I attended my first job fair recently and I’d like to share with you all the ten most important things I learned from it.
One: Dressing business casual means dressing uncomfortably overdressed
On the poorly printed out admission “this is not a ticket” ticket, it said to dress business casual. I figured this meant no rap t-shirts. Everyone else assumed it meant to wear really fancy blazers and slacks. I decided to wear a plaid shirt and some nicer jeans. I was probably in the bottom 1% in terms of style, but was thankfully saved by a man wearing sweat pants and a yellow soccer shirt from being the worst.
Two: I’m old
Do you ever have those days when you’re surrounded by people you think are your peers or older only to realize you’re terribly, terribly old? This happened to me. Everyone there was a recent college graduate. I had no idea because of all of their suits. They looked so mature. Except for that Van Wilder kid looking for a job, most of the people there were likely significantly younger than I.
Three: Just because you’re dressed nice doesn’t mean shit
As intimidating as it was to fall in line with 200 other people and to probably have the cheapest clothes on, it really didn’t mean shit. Listening to everyone else talk there, it was revealed that they had very little experience. That’s the shitty thing about recently graduating from college. The only thing you know is where to buy weed on campus.
Four: People love or hate me
The way the fair worked was you got to have one-on-one time with people representing different companies. This one was specific to sports because it’s a passionate field of mine. When talking to those representatives, they all either seemed to like or really hate me. Two that liked me only did so because I knew the towns they worked in. The other that liked me only did so because I was the only one in the group she spoke to with any work experience at all. She was an angry old woman who looked at my resume far too long–most likely wondering why I even bother.
Five: I have a very supportive wife
This wouldn’t be Bee Blog worthy if not for a mention of Jenny, right? She was there too. She mostly hung back and observed how horrible people were. But she was there with me and that’s more than almost everyone else there could say. Plus, it got us free hockey tickets. It gave her an opportunity scream in public.
Six: Why having such a supportive wife is great
More on that last point: It’s great to have someone to support you because when all else fails, you still have them. I know that’s corny. Go read Jenny’s recent post about farting if you’re bothered by the lack of humor here.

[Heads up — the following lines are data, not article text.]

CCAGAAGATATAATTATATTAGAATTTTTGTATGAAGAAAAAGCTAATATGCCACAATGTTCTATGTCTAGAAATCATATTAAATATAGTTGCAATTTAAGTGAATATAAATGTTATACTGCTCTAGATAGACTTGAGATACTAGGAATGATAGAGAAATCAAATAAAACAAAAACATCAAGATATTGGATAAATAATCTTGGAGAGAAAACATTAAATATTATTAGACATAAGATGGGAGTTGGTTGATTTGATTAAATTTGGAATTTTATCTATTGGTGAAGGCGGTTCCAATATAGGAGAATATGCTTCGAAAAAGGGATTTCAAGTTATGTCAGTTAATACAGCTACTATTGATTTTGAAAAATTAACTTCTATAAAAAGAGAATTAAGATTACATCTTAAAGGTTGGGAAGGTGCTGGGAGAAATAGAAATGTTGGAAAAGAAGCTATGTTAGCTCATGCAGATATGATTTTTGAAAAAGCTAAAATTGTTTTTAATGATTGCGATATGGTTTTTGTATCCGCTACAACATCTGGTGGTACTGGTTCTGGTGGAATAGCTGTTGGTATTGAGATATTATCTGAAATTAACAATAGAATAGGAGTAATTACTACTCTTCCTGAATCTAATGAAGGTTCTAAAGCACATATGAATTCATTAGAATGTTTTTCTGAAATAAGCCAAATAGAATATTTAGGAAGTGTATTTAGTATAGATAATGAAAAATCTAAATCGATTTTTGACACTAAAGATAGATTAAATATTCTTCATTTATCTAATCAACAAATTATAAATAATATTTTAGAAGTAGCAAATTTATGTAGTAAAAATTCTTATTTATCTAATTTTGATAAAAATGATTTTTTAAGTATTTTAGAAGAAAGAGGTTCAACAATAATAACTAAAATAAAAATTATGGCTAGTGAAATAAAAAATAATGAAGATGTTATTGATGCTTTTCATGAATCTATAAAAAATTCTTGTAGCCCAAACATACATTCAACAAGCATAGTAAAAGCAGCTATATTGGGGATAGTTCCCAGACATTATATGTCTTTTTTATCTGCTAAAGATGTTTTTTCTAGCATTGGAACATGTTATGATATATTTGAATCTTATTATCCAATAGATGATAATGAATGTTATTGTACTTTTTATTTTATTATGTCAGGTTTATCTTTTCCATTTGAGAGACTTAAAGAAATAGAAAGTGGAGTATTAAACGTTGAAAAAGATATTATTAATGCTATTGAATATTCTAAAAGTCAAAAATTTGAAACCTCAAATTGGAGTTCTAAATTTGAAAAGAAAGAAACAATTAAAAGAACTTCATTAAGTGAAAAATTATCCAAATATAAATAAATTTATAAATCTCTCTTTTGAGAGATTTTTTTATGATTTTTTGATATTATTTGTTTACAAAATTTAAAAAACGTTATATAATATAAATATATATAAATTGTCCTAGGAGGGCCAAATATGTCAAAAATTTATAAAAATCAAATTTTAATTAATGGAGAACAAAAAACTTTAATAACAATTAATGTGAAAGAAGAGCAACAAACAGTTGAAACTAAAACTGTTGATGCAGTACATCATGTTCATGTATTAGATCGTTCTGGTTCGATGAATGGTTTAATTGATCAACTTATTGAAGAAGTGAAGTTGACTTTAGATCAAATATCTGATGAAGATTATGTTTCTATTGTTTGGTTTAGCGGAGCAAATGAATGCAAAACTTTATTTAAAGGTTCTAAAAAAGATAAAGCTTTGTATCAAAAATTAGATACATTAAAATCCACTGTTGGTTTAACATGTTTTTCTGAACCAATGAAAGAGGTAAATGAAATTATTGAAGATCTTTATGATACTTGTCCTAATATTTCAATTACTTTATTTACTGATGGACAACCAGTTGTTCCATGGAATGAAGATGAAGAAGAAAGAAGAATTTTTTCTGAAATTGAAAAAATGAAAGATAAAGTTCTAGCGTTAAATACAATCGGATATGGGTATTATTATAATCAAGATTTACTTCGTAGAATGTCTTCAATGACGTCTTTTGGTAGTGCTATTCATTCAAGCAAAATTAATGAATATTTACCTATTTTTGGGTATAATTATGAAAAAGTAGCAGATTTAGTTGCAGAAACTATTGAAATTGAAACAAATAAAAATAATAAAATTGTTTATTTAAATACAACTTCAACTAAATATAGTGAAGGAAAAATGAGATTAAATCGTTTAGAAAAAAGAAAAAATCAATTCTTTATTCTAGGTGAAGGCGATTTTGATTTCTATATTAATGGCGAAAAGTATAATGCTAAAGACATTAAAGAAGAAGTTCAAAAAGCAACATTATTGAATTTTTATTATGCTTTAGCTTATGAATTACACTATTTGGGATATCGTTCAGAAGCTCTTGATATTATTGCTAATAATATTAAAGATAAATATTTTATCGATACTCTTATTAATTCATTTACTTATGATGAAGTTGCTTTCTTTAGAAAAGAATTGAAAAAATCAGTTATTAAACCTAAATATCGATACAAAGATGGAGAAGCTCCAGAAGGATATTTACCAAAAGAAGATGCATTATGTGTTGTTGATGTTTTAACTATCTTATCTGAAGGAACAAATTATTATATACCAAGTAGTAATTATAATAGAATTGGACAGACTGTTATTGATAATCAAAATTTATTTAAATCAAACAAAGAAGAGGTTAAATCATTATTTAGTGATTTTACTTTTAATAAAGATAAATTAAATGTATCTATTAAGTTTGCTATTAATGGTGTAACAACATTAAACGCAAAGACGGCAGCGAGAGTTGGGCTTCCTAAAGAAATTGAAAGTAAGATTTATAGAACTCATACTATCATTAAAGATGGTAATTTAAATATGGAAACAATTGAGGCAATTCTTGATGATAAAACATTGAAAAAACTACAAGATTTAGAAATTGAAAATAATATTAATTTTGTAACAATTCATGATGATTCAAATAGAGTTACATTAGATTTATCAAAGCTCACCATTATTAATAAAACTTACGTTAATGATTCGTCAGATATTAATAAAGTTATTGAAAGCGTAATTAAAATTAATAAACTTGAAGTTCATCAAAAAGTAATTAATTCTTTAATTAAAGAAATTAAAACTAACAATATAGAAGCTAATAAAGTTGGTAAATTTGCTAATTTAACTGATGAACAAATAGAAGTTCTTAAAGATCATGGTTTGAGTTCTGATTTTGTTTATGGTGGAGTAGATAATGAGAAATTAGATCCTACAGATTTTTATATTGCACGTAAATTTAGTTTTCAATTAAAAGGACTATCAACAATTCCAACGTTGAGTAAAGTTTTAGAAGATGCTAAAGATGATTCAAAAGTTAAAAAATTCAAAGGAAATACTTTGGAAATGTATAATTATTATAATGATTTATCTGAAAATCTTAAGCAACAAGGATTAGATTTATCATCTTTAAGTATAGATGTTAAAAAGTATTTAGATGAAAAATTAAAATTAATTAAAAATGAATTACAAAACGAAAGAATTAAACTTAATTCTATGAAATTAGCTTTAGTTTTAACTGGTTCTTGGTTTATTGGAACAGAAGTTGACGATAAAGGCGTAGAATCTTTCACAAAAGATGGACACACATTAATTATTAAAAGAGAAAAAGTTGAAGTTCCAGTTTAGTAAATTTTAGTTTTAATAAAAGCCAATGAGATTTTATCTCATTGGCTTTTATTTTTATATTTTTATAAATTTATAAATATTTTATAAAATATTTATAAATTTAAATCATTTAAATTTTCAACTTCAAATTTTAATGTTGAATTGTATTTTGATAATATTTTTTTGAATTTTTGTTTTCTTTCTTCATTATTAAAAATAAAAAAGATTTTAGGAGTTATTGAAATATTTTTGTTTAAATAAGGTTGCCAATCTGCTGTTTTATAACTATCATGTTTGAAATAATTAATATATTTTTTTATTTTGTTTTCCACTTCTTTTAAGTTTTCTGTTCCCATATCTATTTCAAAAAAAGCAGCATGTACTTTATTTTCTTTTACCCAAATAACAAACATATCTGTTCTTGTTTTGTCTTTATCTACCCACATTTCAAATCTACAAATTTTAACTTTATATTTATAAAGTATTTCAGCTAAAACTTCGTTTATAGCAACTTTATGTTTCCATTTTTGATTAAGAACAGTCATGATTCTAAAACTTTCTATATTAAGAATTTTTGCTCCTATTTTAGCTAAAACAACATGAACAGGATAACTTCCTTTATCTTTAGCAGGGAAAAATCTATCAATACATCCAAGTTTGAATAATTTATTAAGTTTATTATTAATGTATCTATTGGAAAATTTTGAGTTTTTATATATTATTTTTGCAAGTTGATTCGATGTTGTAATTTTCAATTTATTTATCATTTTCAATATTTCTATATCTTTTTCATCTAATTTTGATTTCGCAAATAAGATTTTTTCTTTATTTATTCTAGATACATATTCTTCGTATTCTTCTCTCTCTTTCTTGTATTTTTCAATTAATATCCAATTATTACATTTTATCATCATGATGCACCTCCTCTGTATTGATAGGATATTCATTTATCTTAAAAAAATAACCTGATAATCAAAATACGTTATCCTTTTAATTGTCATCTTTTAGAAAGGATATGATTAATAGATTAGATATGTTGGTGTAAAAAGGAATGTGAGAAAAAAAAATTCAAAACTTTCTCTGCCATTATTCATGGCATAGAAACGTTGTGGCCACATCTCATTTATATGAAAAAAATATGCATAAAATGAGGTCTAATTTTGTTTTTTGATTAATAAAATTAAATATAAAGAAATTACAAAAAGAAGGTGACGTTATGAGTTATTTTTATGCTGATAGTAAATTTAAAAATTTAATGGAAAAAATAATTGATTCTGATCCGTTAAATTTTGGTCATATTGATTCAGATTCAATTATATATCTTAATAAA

Seven: I’m not that bad of a talker
I have to do a lot of talking at my current job. I’m not a fan of it, but it’s a necessary evil. I shouldn’t really complain. Some people never get to talk. That Marlee Matlin woman, for instance, does but it’s all muffled. Then there’s that kid in the urban legend who bit into the apple with the razor blade. The kids all make fun of him. Me, I don’t talk the best, but I’m surely better than most. It’s probably because I have less to lose than those college kids.
Eight: Most people are unhappy right now
Why would job fairs exist unless people were unhappy with where they are in life? As much as I’d like to say we should be grateful for having a job at all, I think we’re programmed to want to spend half our day doing something we enjoy. Observing the crowd there, many curse as much as I do each morning.
Nine: Everyone wants you to work in sales or marketing
The scariest thing at the event was the first booth I went to when they made us go around saying which field we wanted to get into. I was the second one to go, too, so I had no clue what to say. So, I just repeated what the first guy said: sales and marketing. Everyone else copied us. Apparently, only sales and marketing jobs are available out there right now. You also need a Bachelor’s Degree to get them.
Ten: I can eat a foot-long sandwich from Subway as fast as Jenny can eat a six-inch one
This occurred before the job fair. I managed to eat my foot-long sandwich from Subway as fast as Jenny ate her six-inch one. To be fair, I’ve eaten hundreds of those in my life. This was only her second trip there and the last was in Malaysia so you know the sandwich was probably smaller and more respectful.
I learned a lot at this event. I’m not sure if anyone will call me or if my follow-ups to them will amount to much. There were no amazing opportunities available that I view as “can’t miss.”